The uber-popular Sarah Dessen explores her signature themes of family, self-discovery, and change in her twelfth novel, sure to delight her legions of fans.
It has been two years since Sarah Dessen's last novel The Moon and More. So I was super excited to hear that Saint Anything would be in bookstores and on eReaders this year, so without hesitation, I purchased a copy.

Saint Anything feels different from any of Sarah Dessen's other novels.  First, it's the cover.  Usually they're brightly colored summer themed covers, although not all of her books take place in the summer season.  Also, the mary-go-round on the front of the book, I didn't quite get it when I first saw the cover.

In the beginning, this book felt really sad.  We meet Sydney who is dealing with the aftermath of her brother Peyton's wreckless behavior which land him in jail.  Sydney struggles to find her place in her family, especially when Peyton is the center of attention even from jail.

Sydney switches schools and decides to go to Jackson where nobody knows her.  I don't blame her, because I wouldn't want people asking numerous questions or staring at me neither.  Sydney's afternoons use to be lonely until she meets the Chatums.

The thing that bothered me the story is the fact that Sydney's parents, her mother in particular doesn't notice Sydney's loneliness or the fact that Ames-Peyton's best friend is still hanging around.

Throughout the book, Ames gave me the creeps.  I just kept wanting to grab Sydney's parents and say, open your eyes people, something is not right about this guy.  
Spoiler alert, my gut feeling was correct.   Note: I am embarrased to say that this review has been sitting in my drafts folder for a few months now. 
4 out of 5 starts
Personal copy of purchased from Barnes N Noble

Saturday, September 19, 2015

Book Review: City Love by Susane Colasanti

Goodreads says:

Sadie, Darcy, and Rosanna are living together in New York City the summer before their freshman year of college begins. With no parents, no rules, and an entire city to explore, these three girls are on the verge of the best summer of their lives.

Sadie is a native New Yorker. She is hopeful, romantic, and an eternal optimist who is ready to find her soul mate. Then she meets her dream boy: cute, funny, and quirky in all the right ways. The chemistry between them is unreal. Could he be the one?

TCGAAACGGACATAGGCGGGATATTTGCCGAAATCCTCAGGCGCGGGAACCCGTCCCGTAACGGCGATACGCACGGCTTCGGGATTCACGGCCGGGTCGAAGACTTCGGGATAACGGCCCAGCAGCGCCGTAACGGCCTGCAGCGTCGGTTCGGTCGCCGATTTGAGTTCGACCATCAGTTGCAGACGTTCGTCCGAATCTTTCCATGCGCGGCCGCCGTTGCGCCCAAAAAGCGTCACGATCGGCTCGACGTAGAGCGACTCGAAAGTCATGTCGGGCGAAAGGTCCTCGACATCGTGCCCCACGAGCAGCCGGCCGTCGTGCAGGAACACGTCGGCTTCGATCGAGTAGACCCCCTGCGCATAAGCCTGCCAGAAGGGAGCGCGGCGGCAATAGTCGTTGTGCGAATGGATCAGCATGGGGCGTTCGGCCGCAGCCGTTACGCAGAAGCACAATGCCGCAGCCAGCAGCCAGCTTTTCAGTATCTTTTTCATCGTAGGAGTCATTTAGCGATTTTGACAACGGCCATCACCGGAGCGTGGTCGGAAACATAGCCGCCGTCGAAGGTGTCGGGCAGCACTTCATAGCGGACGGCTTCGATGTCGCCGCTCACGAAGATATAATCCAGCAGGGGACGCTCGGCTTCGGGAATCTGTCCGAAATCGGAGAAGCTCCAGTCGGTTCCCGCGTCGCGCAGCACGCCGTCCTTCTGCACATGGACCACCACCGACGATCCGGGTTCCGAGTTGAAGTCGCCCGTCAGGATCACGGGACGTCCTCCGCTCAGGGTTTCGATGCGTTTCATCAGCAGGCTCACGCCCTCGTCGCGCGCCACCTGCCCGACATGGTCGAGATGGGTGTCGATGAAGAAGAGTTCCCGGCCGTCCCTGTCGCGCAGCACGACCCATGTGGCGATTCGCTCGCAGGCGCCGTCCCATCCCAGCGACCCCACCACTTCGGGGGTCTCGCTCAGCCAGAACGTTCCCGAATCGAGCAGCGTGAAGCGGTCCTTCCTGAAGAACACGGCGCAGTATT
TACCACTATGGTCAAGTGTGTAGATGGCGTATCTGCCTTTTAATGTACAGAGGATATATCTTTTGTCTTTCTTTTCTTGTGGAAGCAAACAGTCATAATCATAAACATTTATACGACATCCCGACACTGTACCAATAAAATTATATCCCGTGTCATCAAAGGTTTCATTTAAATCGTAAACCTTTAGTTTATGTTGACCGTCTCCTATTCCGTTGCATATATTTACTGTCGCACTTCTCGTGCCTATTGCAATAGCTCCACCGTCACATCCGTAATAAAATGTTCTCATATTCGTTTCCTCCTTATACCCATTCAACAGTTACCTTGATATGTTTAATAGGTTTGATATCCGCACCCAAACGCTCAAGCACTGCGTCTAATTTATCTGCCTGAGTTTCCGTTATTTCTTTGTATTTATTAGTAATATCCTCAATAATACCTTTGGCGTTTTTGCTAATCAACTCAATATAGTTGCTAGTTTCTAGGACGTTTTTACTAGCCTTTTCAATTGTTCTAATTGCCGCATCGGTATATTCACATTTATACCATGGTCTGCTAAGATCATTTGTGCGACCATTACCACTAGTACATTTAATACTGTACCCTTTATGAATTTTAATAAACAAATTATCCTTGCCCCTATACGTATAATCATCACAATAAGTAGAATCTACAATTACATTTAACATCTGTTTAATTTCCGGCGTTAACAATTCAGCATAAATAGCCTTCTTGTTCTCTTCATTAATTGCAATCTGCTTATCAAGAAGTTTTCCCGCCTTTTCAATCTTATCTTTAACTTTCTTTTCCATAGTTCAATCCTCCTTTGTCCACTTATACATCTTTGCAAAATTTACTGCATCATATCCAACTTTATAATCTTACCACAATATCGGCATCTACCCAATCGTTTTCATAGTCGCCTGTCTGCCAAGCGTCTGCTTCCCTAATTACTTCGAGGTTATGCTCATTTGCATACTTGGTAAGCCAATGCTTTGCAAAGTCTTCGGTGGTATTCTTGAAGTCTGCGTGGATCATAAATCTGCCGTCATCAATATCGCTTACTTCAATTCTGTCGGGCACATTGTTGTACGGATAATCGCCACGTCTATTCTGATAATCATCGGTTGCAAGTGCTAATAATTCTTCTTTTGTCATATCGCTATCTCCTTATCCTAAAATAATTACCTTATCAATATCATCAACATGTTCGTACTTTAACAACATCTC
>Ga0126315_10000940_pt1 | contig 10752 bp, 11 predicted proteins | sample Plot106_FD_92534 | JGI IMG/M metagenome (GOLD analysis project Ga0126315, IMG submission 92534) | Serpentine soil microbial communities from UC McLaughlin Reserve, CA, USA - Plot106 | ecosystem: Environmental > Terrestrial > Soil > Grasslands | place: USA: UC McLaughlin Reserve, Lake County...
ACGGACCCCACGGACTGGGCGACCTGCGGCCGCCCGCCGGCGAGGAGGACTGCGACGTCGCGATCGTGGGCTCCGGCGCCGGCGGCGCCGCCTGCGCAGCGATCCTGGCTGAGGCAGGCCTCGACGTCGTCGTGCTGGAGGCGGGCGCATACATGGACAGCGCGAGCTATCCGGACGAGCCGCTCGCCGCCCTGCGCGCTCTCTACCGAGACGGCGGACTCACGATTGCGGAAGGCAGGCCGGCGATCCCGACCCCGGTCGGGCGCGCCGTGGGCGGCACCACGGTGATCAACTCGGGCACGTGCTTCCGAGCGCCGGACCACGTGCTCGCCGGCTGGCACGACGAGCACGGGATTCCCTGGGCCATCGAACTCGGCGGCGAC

Darcy is a free spirit from SoCal with rebellious tendencies and unlimited financial resources. Moving to New York City is just another adventure for her. Darcy wants this summer to be all about boy adventures—nothing serious. But how much fun is too much?

Rosanna leaves Chicago for NYC so she can put her past behind her and reinvent herself. The only thing standing in her way is the grand total of seventy-three cents she has saved. Then she meets a guy who wants to show her the glamorous side of New York—a side that she would never get to experience on her own. If Rosanna doesn't resist, she may find herself in city love.

Told from alternating points of view, City Love captures the moments in each girl's life when everything is thrilling, amazing, and terrifying all at once . . . in a way it will never be again.

I was excited about reading Susane Colasanti's City Love. However, the excitement wore off as I progressed through the novel.  I am not sure how to review this novel because nothing really happened until the end.  City Love wasn't a quick read mainly because of my schedule which includes teaching and studying for my certifications exams.

I understand that this novel is the first of a trilogy.  City Love for the most part reads like a personal travel blog as the girls explore New York City.  All three girls are hiding secrets that they want to forget and enter into romantic relationships.  I guess Colasanti is building up for the second installment for the series.

This novel is different from Colasanti's other novels because the girls are out of high school and going to college.  Also they live on their own.  So can this novel be classified as young adult or new adult? It is also different because it is part of a series and we are left with a few loose ends.

Will I read the follow up?  Maybe. I wish that I had more to say about this novel, but I don't.  I wasn't that impressed with City Love.

3 out of 5 Stars
Personal digital copy purchased from Barnes N Noble 

Friday, May 15, 2015

Book Review: The Perks of Being A Wallflower by Stephen Chbosky

Goodreads says:

Charlie is a freshman.

And while he's not the biggest geek in the school, he is by no means popular. Shy, introspective, intelligent beyond his years yet socially awkward, he is a wallflower, caught between trying to live his life and trying to run from it.